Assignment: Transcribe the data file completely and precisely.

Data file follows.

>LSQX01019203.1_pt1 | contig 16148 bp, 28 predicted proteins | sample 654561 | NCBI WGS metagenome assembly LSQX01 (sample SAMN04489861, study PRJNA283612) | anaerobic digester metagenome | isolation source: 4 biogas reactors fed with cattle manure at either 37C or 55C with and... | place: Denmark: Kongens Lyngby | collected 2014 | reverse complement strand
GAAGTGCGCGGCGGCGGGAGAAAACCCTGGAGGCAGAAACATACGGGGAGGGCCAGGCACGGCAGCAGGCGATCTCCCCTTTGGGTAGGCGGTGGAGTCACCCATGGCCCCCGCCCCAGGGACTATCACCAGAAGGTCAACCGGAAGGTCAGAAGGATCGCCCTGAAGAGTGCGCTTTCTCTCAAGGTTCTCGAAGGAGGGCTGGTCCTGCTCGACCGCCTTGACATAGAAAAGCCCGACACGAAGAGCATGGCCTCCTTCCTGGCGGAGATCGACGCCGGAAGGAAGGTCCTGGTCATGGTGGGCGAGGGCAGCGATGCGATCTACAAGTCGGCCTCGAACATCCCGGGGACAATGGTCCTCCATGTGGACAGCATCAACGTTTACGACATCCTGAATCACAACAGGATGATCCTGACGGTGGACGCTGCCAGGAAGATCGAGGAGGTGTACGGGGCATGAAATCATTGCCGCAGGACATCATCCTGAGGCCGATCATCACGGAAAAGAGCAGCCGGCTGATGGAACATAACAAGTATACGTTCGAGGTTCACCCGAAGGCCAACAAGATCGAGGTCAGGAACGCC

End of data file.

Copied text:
>LSQX01019203.1_pt1 | contig 16148 bp, 28 predicted proteins | sample 654561 | NCBI WGS metagenome assembly LSQX01 (sample SAMN04489861, study PRJNA283612) | anaerobic digester metagenome | isolation source: 4 biogas reactors fed with cattle manure at either 37C or 55C with and... | place: Denmark: Kongens Lyngby | collected 2014 | reverse complement strand
GAAGTGCGCGGCGGCGGGAGAAAACCCTGGAGGCAGAAACATACGGGGAGGGCCAGGCACGGCAGCAGGCGATCTCCCCTTTGGGTAGGCGGTGGAGTCACCCATGGCCCCCGCCCCAGGGACTATCACCAGAAGGTCAACCGGAAGGTCAGAAGGATCGCCCTGAAGAGTGCGCTTTCTCTCAAGGTTCTCGAAGGAGGGCTGGTCCTGCTCGACCGCCTTGACATAGAAAAGCCCGACACGAAGAGCATGGCCTCCTTCCTGGCGGAGATCGACGCCGGAAGGAAGGTCCTGGTCATGGTGGGCGAGGGCAGCGATGCGATCTACAAGTCGGCCTCGAACATCCCGGGGACAATGGTCCTCCATGTGGACAGCATCAACGTTTACGACATCCTGAATCACAACAGGATGATCCTGACGGTGGACGCTGCCAGGAAGATCGAGGAGGTGTACGGGGCATGAAATCATTGCCGCAGGACATCATCCTGAGGCCGATCATCACGGAAAAGAGCAGCCGGCTGATGGAACATAACAAGTATACGTTCGAGGTTCACCCGAAGGCCAACAAGATCGAGGTCAGGAACGCC